Performance measurement is imbedded in every aspect of working life. Sales generated, cost variance, drawings completed, and the number of troubleshooting calls are just a few metrics used to measure performance. Measuring performance has been around since there were projects to manage ¾ before the pyramids?but it was not until the nineteenth century that methods for managing performance in a wide variety of applications were developed. As early as the 1880s, Frederick Winslow Taylor began to formulate the connection between the selection of tools and methods and the resulting work performance. Today, innovators are still developing performance management ideas based on the idea of the right tool for the right job. One of the most enduring concepts using this simple axiom is earned value, a performance management concept that has been put in practice continually since the mid-1960s.
Earned value management (EVM) is now becoming one of the hottest commodities in use for project management. There are several reasons for this, but among them the Office of Management and Budget (OMB) requirement that EVM be used to manage the capital investments of the executive branch of the federal government. But EVM is not just an OMB requirement; it is used by industries and governments around the world. Why? Because it works! The Space Shuttle, Pentagon renovation, and International Space Station represent programs that use or have used EVM. Japan, Sweden, Australia, and Great Britain are just a few of many countries that have embraced EVM.
When used with quality tools and proven techniques, EVM provides insight to integrated information from many sources within the enterprise?information that would not be integrated otherwise. For example, a scheduled Activity has assigned to it a specific scope, or the reverse; a specific scope statement requires a specific activity to be accomplished. The relationship between scope and schedule is thus established and maintained for the entire project. Simultaneously, resources (budget) are assigned to the activity, providing a budget value and scope statement for every activity on the project. The relationship between each activity in the schedule and its scope and budget and other activities is then maintained throughout the project?s life cycle. During project execution, actual cost gathered from the accounting system is related to the activities. This means that schedule information can be related to accounting information to quickly assess the impacts of scope changes in a project as they relate to otherelements of the project itself, other projects, and the overall enterprise.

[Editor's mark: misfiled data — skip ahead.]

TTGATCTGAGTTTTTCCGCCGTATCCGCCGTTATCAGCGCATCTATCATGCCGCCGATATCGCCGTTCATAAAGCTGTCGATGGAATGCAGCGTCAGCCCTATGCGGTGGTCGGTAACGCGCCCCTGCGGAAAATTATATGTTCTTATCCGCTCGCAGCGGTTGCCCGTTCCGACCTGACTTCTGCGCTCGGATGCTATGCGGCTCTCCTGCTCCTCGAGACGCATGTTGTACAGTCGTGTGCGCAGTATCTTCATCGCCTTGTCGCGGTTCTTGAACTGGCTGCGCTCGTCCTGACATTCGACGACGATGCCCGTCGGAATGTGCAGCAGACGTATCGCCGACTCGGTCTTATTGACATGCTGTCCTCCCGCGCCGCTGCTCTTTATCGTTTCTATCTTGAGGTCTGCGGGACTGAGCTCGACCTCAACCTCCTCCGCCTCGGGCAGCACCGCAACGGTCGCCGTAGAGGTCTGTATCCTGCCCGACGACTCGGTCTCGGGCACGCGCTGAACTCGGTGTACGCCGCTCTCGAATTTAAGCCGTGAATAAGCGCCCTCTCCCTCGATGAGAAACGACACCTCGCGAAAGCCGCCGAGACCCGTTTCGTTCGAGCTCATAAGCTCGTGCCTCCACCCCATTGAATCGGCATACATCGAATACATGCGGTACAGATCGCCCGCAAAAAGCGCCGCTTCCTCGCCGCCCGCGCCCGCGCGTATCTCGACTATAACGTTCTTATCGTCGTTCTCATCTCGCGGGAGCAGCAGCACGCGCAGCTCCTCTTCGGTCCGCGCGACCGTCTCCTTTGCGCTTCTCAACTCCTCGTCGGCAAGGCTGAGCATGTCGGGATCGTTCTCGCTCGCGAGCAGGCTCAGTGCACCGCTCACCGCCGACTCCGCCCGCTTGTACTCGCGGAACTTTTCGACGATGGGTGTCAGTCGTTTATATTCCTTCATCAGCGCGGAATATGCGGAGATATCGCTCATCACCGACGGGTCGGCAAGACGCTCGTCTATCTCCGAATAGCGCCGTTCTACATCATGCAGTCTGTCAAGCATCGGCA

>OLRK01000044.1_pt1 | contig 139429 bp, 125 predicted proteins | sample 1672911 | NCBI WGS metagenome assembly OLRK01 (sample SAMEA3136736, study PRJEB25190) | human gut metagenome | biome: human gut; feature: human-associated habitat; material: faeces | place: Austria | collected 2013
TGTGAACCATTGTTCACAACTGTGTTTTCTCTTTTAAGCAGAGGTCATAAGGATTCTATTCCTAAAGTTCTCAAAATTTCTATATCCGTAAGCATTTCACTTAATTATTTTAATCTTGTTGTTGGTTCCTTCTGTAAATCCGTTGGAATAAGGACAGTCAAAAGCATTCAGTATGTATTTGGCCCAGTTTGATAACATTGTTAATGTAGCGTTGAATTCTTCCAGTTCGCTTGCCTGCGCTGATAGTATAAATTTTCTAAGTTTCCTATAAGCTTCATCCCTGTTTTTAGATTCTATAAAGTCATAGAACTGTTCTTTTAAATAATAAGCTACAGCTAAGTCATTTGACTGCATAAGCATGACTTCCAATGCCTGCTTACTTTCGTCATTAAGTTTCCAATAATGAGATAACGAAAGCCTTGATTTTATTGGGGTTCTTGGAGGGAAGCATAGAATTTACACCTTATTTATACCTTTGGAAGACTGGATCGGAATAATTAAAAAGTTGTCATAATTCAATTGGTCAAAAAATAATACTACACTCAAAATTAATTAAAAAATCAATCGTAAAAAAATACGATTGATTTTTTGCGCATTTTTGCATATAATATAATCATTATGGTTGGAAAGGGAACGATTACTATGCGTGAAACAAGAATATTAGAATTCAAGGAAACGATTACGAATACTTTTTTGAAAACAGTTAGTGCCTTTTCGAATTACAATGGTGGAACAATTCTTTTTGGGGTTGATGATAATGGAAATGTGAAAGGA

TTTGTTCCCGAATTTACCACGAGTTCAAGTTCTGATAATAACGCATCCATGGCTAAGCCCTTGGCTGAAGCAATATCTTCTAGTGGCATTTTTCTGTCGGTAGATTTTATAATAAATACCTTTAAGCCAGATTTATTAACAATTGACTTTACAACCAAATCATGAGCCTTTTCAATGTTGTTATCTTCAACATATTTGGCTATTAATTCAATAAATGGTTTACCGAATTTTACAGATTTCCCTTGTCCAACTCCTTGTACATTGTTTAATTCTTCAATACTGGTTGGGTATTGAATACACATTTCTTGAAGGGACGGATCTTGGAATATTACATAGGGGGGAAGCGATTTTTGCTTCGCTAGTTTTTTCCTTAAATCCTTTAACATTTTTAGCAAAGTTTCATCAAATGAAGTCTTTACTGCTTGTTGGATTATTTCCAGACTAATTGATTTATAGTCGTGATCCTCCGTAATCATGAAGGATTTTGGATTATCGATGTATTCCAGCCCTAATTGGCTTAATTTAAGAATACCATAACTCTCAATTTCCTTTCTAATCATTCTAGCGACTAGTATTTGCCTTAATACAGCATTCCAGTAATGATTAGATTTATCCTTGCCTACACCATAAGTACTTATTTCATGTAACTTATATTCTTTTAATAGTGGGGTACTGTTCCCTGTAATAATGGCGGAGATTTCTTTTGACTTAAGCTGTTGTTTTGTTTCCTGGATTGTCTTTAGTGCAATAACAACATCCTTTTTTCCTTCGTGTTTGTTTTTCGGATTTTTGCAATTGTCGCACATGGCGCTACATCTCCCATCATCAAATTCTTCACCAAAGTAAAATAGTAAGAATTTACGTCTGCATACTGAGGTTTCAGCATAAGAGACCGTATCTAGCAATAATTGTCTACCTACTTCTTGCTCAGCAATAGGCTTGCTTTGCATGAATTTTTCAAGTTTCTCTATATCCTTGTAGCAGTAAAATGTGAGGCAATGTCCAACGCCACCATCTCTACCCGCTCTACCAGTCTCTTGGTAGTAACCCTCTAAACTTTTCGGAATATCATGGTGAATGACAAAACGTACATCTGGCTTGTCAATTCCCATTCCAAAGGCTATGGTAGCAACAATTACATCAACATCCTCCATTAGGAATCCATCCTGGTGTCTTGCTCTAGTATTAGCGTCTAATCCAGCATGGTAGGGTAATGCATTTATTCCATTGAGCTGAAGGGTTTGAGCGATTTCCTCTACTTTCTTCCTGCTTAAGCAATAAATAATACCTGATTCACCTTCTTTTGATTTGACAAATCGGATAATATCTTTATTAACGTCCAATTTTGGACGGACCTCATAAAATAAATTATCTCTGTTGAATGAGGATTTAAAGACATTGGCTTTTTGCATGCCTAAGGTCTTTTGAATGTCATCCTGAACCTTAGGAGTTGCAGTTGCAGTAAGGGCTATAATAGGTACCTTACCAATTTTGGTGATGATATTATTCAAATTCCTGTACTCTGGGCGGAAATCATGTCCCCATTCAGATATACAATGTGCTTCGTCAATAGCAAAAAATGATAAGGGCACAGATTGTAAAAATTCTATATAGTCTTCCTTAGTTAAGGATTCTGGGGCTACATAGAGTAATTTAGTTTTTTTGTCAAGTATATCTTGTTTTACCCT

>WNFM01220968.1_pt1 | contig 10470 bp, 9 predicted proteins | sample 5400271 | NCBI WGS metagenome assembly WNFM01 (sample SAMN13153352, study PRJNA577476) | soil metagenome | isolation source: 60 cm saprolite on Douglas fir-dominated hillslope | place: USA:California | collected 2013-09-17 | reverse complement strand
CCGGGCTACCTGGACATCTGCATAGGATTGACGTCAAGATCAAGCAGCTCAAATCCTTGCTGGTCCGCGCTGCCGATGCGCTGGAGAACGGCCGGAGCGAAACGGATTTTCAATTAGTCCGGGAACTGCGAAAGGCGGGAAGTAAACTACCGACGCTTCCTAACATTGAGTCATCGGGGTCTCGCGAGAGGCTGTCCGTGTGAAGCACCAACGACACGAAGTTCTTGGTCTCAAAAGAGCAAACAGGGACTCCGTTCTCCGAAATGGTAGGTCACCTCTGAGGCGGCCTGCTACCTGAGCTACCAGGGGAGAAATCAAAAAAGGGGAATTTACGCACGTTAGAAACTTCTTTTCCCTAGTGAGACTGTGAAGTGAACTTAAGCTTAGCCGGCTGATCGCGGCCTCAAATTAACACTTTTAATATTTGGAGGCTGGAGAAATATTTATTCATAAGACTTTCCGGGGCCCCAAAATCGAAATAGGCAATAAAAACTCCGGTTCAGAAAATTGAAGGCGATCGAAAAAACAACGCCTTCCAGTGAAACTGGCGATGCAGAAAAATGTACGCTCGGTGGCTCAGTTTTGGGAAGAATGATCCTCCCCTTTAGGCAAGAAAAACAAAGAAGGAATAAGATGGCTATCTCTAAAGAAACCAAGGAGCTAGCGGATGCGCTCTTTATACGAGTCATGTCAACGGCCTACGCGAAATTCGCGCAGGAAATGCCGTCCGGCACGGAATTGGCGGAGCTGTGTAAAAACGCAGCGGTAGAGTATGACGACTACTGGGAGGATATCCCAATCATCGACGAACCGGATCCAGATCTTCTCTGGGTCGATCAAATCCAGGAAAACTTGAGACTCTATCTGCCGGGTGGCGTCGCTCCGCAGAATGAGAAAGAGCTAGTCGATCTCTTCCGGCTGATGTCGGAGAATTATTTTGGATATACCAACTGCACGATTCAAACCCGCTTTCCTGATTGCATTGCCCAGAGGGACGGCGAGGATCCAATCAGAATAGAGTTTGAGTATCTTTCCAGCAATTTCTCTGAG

EVM takes advantage of the information explosion of recent decades. By connecting formal planning processes reminiscent of Frederick Taylor?s idea of scientific management, such as defining what needs to be done and how it will be done before actually starting the work, to the ability to collect information about that planning and the execution of the work, managers are able to objectively compare the work that was planned with the work that was actually accomplished for any given period of time. In addition, the standard for EVM (ANSI/EIA 748) includes provisions for corrective actions when the plan and the execution become separated by some significant measure. In other words, EVM encompasses the ideas of scientific management within the context of 21 st century capability.
EVM uses a disciplined approach to planning and data integration unmatched in any other management form. By following very detailed planning processes to determine the appropriate project structure and scope definition, the project management team defines the data structures, usually developed around a work breakdown structure (WBS) that will be used to bridge the various systems of the enterprise. The following are just some of the systems that supply information to the project manager through the EVM system:
Work flow controls
Human resource management
Various other tools used for planning purposes.
Implementing an EVM system may seem daunting at first, and indeed it is not a simple undertaking. However, its scalability allows for a very flexible approach to implementation. A successful implementation starts with understanding overall requirements, capabilities, and enterprise objectives. It culminates in a set of systems and procedures that enable the enterprise to maximize its capabilities to meet customer requirements and enterprise objectives.
Copyright © 2005, Robbins-Gioia, LLC. All rights reserved.
Dennis White is a principal consulting manager with Robbins-Gioia, LLC. He is the product manager and primary instructor for all EVM training development and delivery and primary SME for EVM solution development. Currently he provides educational support to the Department of Agriculture. A frequent speaker at seminars and conferences for PMI and other organizations, Mr. White has always been active in policy formulation and development?first from the government perspective and then through the National Defense Industrial Association. Mr. White holds a B.S . in management science and mathematics from San Diego State University and an M.B.A. in information systems management from California State University-San Bernardino.
Dennis W. White, MBA, PMP